Featured Research

from universities, journals, and other organizations

Quantum turbulence: New key to unlocking the mysteries of physics?

Date:
April 21, 2014
Source:
New York University
Summary:
The recent discovery of the Higgs boson has confirmed theories about the origin of mass and, with it, offered the potential to explain other scientific mysteries. But, scientists are continually studying other, less-understood forces that may also shed light on matters not yet uncovered. Among these is quantum turbulence.

The recent discovery of the Higgs boson has confirmed theories about the origin of mass and, with it, offered the potential to explain other scientific mysteries.

Related Articles


But, scientists are continually studying other, less-understood forces that may also shed light on matters not yet uncovered. Among these is quantum turbulence, writes Katepalli Sreenivasan, an NYU University Professor, in a special issue of Proceedings of the National Academy of Sciences.

Sreenivasan's introductory analysis, written with issue co-editors Carlo Barenghi of Newcastle University and Ladislav Skrbek of Prague's Charles University, examines the direction and promise of this phenomenon.

Quantum turbulence is the chaotic motion -- at very high rates -- of fluids that exist at temperatures close to zero.

Observers as far back as Leonardo da Vinci have studied turbulence -- a complex state of fluid motion. The Renaissance artist observed that water falling into a pond creates eddies of motion, thus realizing that the motion of water shaped the landscape.

Today, scientists study much bigger ponds -- the universe and beyond -- but remain focused on this phenomenon's basic principles.

This is because of its fundamental significance in daily occurrences -- for instance, the efficiency of jet engines depends on turbulence -- as well as its impact on developments far beyond our observation, such as the generation of galactic magnetic fields.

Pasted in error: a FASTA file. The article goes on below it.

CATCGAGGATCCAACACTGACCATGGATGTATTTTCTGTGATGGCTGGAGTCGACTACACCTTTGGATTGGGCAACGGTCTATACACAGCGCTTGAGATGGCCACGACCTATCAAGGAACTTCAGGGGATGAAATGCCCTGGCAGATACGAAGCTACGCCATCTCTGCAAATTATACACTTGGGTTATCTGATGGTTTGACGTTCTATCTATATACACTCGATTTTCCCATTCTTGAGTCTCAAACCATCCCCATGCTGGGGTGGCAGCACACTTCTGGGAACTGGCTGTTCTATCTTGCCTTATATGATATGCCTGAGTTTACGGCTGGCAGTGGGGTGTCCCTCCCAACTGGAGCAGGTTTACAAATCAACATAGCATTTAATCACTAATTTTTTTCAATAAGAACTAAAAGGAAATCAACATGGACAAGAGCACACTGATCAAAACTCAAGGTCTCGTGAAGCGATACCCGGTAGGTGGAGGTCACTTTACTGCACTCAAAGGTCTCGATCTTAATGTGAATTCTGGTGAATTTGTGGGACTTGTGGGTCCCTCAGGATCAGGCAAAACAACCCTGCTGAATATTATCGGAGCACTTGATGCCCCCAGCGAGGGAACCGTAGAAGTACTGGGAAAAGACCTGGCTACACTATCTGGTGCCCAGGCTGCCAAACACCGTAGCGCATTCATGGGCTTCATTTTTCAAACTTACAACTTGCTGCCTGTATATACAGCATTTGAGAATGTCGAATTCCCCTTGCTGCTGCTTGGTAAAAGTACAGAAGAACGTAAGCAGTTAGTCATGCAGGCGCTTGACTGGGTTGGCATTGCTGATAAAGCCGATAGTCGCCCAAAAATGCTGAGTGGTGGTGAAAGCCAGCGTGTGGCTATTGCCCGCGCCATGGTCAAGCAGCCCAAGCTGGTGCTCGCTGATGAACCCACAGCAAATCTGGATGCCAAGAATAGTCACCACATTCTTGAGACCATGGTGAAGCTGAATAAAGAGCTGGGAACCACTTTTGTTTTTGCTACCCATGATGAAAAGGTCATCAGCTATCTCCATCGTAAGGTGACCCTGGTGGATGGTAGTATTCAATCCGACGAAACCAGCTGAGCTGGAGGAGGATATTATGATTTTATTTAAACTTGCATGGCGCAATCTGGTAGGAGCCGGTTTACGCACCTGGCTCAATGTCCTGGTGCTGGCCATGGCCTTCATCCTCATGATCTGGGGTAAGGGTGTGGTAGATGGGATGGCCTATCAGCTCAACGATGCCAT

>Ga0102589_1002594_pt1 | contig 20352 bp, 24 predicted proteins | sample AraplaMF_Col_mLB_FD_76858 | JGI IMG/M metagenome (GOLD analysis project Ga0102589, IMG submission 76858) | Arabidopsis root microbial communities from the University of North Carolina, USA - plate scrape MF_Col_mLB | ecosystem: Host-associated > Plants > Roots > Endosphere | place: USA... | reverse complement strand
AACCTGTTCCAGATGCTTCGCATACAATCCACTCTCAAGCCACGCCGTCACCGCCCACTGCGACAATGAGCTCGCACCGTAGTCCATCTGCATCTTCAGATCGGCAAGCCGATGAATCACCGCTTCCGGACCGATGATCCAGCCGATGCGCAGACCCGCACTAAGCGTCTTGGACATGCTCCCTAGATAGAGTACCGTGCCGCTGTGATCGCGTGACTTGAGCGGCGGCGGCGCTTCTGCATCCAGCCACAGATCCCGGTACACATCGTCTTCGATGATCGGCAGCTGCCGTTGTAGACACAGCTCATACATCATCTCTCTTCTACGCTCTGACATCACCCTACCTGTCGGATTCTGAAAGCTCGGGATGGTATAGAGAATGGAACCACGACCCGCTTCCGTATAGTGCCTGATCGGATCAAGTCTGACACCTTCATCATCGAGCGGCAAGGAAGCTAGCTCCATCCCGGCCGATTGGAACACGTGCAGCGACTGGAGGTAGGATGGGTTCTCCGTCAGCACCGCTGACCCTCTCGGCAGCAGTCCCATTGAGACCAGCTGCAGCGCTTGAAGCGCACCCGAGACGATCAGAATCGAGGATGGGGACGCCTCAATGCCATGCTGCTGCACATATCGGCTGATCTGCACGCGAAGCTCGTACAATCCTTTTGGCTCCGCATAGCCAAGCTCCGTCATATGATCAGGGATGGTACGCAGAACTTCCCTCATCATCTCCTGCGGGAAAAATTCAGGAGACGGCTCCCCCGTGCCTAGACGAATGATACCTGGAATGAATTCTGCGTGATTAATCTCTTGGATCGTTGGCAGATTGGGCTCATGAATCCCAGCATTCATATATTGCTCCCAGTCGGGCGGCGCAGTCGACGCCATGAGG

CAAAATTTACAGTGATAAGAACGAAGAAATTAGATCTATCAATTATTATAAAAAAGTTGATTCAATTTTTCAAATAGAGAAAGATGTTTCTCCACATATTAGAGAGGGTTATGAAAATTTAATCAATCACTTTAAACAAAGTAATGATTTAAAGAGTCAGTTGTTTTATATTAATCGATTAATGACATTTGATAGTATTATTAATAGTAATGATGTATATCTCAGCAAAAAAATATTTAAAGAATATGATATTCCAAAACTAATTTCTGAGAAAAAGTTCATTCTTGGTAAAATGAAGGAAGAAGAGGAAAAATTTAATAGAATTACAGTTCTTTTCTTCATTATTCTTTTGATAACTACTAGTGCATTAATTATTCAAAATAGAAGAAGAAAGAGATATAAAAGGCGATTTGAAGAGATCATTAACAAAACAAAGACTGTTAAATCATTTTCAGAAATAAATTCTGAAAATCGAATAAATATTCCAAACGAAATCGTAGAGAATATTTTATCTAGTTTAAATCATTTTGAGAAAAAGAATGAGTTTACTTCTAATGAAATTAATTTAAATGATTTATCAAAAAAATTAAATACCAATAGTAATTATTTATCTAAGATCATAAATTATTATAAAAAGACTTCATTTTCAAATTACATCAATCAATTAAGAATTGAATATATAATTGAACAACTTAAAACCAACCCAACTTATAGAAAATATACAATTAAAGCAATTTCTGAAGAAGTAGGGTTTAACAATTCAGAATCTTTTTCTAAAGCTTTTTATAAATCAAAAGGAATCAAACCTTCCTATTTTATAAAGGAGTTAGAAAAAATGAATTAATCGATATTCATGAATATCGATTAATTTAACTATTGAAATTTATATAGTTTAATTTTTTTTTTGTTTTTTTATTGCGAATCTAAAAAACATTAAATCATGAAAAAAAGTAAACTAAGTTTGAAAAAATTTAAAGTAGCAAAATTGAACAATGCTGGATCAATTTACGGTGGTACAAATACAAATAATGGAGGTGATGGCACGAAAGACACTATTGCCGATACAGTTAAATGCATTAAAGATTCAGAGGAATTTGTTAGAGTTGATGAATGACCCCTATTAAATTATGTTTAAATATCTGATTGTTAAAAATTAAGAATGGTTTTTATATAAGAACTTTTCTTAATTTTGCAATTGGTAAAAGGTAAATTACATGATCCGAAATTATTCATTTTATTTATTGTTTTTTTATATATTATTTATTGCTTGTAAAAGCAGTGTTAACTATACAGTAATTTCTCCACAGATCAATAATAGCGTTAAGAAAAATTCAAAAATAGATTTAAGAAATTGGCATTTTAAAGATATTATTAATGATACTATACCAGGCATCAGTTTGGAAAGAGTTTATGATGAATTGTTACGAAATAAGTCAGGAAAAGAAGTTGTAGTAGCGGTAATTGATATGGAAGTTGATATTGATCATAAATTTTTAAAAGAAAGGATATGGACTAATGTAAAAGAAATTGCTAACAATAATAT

However, many of its workings continue to elude comprehension.

"Turbulence still provides physicists, applied mathematicians, and engineers with a continuing challenge," the authors write.

The PNAS issue focuses on a special form of turbulence, quantum turbulence, which appears in quantum fluids. These fluids differ from ordinary fluids in some fundamental ways -- in addition to their vitality at near-zero temperatures. One, they can flow freely because they have no viscosity -- or resistance hindering flow. And, two, their rotation is limited to vortex lines -- in stark contrast to eddies in ordinary fluids, which vary in size, shape, and strength.

The introductory article co-authored by Sreenivasan, a professor in NYU's Courant Institute of Mathematical Sciences and NYU's Department of Physics as well as the Eugene Kleiner Professor at the Polytechnic School of Engineering, outlines the basic properties of quantum turbulence and considers the differences between quantum and classical turbulence.

"Our aim is to link together the articles of this special issue and to provide a perspective of the future development of a subject that contains aspects of fluid mechanics, atomic physics, condensed matter, and low-temperature physics," the authors write. "Further experimental studies of quantum turbulence, probing physical conditions not known to Nature at temperatures many orders of magnitude lower, may uncover phenomena not yet known to physics."


Story Source:

The above story is based on materials provided by New York University. Note: Materials may be edited for content and length.